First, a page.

• Orthostatic hypotension
    • GI cramping, pain, diarrhea
    • Fluid retention: Decreased CO -> Decreased GFR
    • Chronic admin - supersensitivity to exogenous adrenergic amines
    • Muscle weakness
    • Sexual dysfunction
  66. Reserpine
    • blocks vesicular transporter for NE, DA, 5-HT
    • Reduction in neuronal monoamine stores
    • Rate of depletion proportional to neuronal activity
  67. Effects of Reserpine
    • Decreased alpha-AR and beta-AR mediated responses:
    • Decreased BP
    • Decreased CO and HR

    Decreased response to indirect ating sympathomimetics
  68. Adverse effects of reserpine
    • CNS effects: Depression, nightmares
    • GI cramping, pain, diarrhea
    • Chronic Admin: Supersensitivity to exogenous adrenergic amines
    • Sexual dysfunction
  69. Phenoxybenzamine
    • Alpha-AR antagonist: Irreversible, insurmountable, noncompetitive
    • Blockade is slow-developing, but long-lasting (3-4 days)
    • Does NOT block Beta-AR
    • No intrinsic activity
    • Degree of Antagonism is directly proportional to alpha-adrenergic tone - greater effect in "upright" patients
    • -Decreases BP if supported by sympathetic activity of sympathomimetics
  70. Phentolamine
    • Competetive, reversible antagonismm of Alpha-AR
    • Does NOT block Beta-AR
    • No intrinsic activity
    • Response proportional to level of alpha-AR tone
    • Most effective antagonizing effects circulating carecholamines
  71. CV effects when:
    NE administered in addition to phentolamine?
    NE alone: Alpha-AR vasoconstriction - increase in TPR and increase in BP AND reflex bradycardia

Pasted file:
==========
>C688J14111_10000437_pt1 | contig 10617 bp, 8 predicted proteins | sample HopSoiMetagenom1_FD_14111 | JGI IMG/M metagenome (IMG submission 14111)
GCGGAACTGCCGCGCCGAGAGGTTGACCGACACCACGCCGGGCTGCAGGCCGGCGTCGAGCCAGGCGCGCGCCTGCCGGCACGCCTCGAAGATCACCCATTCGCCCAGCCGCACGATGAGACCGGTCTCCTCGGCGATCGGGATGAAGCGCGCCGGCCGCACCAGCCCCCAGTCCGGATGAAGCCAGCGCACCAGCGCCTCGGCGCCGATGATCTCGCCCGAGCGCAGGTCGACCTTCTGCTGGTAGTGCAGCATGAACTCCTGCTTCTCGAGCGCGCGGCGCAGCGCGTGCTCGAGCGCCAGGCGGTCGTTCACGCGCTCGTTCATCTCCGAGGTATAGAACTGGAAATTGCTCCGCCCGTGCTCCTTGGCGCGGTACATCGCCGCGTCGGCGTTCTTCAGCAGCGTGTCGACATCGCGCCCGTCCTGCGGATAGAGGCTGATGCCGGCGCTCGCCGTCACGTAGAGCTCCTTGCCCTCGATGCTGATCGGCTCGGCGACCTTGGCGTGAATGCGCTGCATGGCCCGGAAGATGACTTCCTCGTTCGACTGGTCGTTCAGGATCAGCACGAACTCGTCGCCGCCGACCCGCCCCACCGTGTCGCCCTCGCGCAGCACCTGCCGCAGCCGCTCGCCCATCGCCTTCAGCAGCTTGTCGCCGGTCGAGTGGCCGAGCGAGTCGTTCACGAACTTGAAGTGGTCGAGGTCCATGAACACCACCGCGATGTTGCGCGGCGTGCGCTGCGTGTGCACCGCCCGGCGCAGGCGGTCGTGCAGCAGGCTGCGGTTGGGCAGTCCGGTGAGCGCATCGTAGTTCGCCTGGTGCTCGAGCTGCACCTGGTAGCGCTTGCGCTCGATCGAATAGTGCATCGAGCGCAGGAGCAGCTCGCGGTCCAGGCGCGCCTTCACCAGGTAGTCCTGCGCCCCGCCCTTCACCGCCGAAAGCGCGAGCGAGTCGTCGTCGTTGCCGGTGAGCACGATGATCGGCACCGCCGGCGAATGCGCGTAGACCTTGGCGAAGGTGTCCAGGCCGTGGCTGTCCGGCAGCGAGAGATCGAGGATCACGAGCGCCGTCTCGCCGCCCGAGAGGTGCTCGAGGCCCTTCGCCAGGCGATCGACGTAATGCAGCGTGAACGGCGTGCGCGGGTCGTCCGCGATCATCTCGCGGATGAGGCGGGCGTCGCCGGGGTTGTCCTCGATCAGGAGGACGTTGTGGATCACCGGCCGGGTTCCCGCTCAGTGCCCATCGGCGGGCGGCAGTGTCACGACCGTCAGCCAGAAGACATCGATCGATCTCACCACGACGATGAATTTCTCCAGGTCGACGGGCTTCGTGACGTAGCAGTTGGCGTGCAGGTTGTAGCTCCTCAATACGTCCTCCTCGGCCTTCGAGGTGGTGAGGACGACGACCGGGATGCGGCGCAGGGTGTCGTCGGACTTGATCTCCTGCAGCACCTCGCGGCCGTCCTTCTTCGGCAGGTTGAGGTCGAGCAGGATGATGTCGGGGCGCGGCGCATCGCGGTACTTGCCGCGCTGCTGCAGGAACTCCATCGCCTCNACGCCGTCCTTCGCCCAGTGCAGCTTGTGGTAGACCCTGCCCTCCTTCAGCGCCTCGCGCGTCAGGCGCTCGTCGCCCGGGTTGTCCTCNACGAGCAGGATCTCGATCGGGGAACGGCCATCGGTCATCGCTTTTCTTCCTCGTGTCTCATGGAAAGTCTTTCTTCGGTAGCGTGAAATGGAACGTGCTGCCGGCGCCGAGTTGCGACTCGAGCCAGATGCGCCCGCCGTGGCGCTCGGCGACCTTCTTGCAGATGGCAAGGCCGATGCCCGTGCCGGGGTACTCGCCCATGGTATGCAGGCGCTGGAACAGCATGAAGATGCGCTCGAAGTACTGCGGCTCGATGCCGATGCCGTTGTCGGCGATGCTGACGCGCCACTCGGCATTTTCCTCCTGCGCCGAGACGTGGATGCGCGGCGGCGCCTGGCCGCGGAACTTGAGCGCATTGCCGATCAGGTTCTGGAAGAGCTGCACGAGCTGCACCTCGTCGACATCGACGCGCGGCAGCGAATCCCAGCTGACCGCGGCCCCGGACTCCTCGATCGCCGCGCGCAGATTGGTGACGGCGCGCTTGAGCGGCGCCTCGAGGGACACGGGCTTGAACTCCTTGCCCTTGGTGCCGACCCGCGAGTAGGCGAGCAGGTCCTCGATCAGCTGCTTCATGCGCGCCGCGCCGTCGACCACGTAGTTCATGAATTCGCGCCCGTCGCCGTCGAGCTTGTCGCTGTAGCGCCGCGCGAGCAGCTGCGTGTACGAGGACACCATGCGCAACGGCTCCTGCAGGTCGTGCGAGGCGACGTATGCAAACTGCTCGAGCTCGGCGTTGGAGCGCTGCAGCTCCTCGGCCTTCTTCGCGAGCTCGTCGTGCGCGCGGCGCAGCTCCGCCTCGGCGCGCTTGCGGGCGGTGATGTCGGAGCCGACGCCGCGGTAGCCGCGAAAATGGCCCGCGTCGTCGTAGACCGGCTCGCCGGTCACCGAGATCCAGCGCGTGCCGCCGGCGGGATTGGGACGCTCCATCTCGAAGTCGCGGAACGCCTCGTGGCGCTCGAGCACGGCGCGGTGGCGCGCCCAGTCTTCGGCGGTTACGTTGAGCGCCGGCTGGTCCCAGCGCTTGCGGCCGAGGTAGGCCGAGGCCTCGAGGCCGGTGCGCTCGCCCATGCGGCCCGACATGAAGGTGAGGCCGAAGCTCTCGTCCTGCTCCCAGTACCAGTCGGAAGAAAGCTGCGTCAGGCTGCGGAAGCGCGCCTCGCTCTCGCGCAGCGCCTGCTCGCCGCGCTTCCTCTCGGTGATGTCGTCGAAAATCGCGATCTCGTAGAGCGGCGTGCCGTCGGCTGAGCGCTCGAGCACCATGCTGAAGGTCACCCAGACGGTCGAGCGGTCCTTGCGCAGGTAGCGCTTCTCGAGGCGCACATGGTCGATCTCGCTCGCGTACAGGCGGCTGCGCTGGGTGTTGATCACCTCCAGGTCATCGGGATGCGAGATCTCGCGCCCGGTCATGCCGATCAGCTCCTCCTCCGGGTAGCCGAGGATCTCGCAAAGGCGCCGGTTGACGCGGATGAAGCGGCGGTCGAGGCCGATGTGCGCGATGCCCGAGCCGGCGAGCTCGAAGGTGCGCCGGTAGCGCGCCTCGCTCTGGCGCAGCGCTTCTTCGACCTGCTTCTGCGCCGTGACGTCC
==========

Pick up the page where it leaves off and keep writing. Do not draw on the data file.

NE+Phentolamine: Increased HR, Increased CO
  72. Prazosin
    • Selective Alpha-1-AR antagonist
    • No effect on alpha-2 AR or Beta-AR

    • Decreases TPR therefore Decreases BP without significant tachycardia
    • Block alpha-1 AR in CNS involved with baroreceptor reflex
    • presynaptic alpha-1 AR autoreceptors not blocked
    • Faborable changes in blood lipid chemistry: Decreased total cholesterol and TG and Increased HDL-cholesterol

    "First Dose Effect": postural hypotension and syncope with 1st dose or increase in dosing
  73. Alpha-AR Antagonists: USES
    • Acute HTNive crisis (e.g. phentolamine):
    • OD aphetamine or alpha-AR agonist
    • Combo with beta-AR blocker for abrupt clonidine withdrawal

    • Essential HTN (e.g. prazosin):
    • Adjunct rather than monotherapy
    • Reported increased risk cardiac failure with doxazosin

    Raynaud's Syndrome:

    Combined with Beta-AR blocker for pre- and operative management of pheochromocytoma ( so have increased circulating catecholamines - to protect give Alpha and Beta blocker, Beta blocker 1st)
  74. Benign prostatic hyperplasia (BPH):
    • increased size of prostate with change in composition, functioning and sympatheti control
    • May cause lower urinary tract symptomes
    • Treat with Alpha-1 selective antagonists: Tamsulosin - Affinity Alpha1-A >~Alpha1-D > Alpha1-B / Alfuzosin - nonselective alpha-1 AR antagonist BUT "clinically uroselective"
    • Mainly Alpha-1AR in prostate smooth muscle, proximal urethra and neck of bladder
  75. Beta-AR antagonists
    • Competetive antagonists
    • Effects proportional to Beta-adrenergic tone
    • Increased tone during exercise and myocardial inadequacy
  76. Beta-AR antagonists
    • Some have weak intrinsic activity (e.g. pindolol):
    • Manifestation inversely related to beta-adrenergic tone
    • Less decrease in HR, CO and exercise tolerance